> customers.  It will be a lot harder to check things out if you don't.
> > Can people suggest tools I can use to probe vulnerabilities of my
> Well, the first thing you need to do is (if possible) take a
> bit-by-bit image of your system for forensic analysis, and run nmap or
> some other portscanning program against your own system to see what
> ports it's listening on.  Often hacked boxes will have a few unexpected
> ports open.  Then reinstall from original source media and restore your
> backups of data.  Don't trust any binaries -- they may have been
> trojaned.  Also, chkrootkit (available at http://www.chkrootkit.org) is
> good to tell whether your system shows signs of having a rootkit
> installed on it, and which one.  It's not 100% accurate, but it is
> helpful.
> You can use The Coroner's Toolkit for forensic analysis of your
> image to try and figure out what happened and how to prevent it
> happening again.  It's a great suite of tools, available at
> http://www.porcupine.org/forensics/tct.html
> To try and secure your system after it's reinstalled, here are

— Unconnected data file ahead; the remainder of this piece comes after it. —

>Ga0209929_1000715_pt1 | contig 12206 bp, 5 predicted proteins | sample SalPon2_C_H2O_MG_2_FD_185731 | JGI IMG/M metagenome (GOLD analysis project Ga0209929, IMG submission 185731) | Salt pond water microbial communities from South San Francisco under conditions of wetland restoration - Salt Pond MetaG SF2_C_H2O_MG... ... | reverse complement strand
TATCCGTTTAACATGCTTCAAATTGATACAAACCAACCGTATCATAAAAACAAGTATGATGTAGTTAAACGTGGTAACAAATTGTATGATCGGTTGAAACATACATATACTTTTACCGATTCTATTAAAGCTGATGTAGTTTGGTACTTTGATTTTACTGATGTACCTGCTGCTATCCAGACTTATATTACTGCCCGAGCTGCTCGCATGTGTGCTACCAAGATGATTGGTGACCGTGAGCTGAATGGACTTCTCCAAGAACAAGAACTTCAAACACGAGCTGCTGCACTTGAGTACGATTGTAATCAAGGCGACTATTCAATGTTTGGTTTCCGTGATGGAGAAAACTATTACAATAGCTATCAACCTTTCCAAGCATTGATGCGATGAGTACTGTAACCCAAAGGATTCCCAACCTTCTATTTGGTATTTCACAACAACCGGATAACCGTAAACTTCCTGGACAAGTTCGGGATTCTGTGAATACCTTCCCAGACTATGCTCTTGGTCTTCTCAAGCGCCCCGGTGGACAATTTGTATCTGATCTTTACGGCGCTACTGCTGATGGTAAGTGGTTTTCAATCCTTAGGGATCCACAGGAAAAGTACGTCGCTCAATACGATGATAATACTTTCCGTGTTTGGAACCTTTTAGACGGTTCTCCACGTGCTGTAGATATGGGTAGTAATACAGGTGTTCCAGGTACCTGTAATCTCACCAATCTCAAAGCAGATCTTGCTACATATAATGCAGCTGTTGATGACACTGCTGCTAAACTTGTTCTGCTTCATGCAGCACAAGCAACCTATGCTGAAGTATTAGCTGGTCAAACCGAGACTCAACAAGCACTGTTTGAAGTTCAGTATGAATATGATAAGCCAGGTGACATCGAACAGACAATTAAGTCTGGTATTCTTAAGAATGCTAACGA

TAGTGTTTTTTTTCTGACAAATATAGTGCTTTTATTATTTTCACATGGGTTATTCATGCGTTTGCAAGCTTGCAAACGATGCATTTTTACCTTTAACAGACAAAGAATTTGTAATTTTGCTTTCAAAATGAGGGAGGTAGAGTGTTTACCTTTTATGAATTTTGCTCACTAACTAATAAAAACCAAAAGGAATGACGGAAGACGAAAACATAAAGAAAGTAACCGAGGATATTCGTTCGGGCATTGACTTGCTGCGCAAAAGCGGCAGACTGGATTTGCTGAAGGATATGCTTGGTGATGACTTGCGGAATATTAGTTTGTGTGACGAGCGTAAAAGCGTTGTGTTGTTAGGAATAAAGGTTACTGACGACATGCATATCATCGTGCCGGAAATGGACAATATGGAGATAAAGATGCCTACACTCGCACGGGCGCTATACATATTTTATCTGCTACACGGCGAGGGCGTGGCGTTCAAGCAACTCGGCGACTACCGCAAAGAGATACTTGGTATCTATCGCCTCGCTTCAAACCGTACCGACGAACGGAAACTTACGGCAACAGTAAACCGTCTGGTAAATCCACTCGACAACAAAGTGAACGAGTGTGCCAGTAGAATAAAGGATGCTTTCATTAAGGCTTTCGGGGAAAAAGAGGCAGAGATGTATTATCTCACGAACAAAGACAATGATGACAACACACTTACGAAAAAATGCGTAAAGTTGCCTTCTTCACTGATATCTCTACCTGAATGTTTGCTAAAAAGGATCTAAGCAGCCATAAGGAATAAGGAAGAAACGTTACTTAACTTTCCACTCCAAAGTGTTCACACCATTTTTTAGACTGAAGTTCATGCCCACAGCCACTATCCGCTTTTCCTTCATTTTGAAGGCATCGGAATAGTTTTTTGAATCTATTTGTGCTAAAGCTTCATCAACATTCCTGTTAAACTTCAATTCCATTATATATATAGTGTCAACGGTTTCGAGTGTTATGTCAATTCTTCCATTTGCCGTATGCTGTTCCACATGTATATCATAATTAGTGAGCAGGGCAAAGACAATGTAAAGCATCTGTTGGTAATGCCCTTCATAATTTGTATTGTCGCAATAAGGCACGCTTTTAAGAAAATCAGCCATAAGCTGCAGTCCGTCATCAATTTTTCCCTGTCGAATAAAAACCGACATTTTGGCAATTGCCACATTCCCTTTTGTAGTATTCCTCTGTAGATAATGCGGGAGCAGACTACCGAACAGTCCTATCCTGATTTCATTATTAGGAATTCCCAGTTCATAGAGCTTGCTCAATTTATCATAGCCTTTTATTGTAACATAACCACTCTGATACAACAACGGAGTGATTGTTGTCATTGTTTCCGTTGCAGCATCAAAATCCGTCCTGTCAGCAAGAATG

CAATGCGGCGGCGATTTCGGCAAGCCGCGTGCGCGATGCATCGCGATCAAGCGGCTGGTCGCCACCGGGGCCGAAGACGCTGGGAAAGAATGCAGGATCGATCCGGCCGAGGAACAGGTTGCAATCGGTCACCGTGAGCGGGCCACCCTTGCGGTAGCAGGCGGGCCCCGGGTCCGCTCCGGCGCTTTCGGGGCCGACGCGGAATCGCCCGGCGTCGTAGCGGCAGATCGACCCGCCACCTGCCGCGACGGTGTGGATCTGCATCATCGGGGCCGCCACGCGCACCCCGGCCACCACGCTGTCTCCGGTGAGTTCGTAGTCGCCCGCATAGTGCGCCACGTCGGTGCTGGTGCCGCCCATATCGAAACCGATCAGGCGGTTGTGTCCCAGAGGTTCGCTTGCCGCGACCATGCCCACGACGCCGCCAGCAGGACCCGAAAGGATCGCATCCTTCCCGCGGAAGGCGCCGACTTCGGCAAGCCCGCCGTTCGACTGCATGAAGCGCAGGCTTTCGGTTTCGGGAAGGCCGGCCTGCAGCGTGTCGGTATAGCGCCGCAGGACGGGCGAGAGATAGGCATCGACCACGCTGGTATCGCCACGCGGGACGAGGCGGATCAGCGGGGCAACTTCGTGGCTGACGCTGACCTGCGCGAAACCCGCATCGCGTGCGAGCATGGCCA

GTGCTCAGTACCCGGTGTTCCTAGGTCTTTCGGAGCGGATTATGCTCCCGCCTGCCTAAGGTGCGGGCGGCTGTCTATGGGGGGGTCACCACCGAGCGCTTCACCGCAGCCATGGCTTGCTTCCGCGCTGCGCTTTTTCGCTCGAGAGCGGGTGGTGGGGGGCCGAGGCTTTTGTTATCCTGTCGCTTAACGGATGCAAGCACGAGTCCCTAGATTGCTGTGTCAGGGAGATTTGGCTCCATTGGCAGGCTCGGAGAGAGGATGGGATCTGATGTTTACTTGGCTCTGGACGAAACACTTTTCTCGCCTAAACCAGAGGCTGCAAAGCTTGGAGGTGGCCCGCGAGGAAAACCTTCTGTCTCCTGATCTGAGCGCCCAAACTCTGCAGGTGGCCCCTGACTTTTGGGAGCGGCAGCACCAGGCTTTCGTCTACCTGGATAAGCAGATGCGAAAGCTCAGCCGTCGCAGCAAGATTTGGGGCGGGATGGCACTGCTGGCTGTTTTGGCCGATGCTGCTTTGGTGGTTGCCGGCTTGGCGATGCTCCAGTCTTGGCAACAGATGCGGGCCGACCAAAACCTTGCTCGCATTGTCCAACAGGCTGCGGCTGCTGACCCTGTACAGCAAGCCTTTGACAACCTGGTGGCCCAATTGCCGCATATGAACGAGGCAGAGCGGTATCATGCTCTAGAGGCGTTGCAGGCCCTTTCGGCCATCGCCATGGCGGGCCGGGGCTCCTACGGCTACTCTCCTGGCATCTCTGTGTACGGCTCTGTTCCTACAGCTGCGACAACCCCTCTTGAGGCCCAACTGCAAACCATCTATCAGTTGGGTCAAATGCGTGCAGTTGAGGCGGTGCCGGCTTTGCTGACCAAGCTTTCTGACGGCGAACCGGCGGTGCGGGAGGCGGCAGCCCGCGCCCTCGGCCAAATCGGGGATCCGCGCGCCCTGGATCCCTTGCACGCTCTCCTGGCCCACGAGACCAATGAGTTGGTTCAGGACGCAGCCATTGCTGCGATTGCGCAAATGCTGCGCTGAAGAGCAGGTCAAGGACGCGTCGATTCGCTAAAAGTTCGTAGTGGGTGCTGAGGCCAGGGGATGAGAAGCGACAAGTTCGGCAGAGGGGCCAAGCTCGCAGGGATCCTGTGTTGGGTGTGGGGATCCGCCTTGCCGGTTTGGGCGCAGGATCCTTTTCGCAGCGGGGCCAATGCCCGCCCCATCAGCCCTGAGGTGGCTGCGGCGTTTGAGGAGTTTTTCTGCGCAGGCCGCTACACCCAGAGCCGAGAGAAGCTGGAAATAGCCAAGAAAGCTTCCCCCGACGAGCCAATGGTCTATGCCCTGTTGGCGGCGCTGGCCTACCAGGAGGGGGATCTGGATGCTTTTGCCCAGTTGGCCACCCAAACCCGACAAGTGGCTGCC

> some basic recommendations.
> 1) Nmap your system and close any ports and shut off any services
> that aren't necessary.
> 2) Download Tripwire (http://www.tripwire.org/downloads/index.php)
> or some equivalent program to take an image of your system before it
> goes online, so that you can track which files are modified at any given
> point.  *Store the Tripwire database offline in a secure location.* Then
> reboot your system to see what changes, so you know what to expect from
> a normal reboot (and thus, what may not be worth freaking out over).
> 3) Subscribe to Bugtraq (among the mailing lists at
> http://www.securityfocus.com/) and make sure you are assiduous about
> patching any program you run that has a known vulnerability.
> 4) Disable any service that you run that has plain-text passwords
> (telnet, FTP, things like that) if possible.  If not possible, run them
> in a chrooted environment, Kerberized,  or make sure they have different
> passwords than your actual shell accounts, so that hackers can't get a
> user account just by sniffing.  Once they have a user account, it's
> usually only a matter of time before they get root.
> 5) Make sure that all your networked services (anything that's
> listening on a port) are patched to the latest version.  These are the
> real danger as far as remote exploits.
> 6) Enforce good passwords on your users, and educate them about
> security.
> 7) Set up a firewall, and external logging to another box.  That
> way, if your system is compromised, you'll have a copy of the logs that
> you can be reasonably sure haven't been edited.  Setting up an IDS would
> be nice, too, but not as necessary.
> I'm sure that there are things that I've forgotten, but that's a
> start, anyways.
> Cheers,
> Raven
> "I'm eating stealth cheese that may or may not be immortal?"
>   -- Danielle, on pizza and perpetuity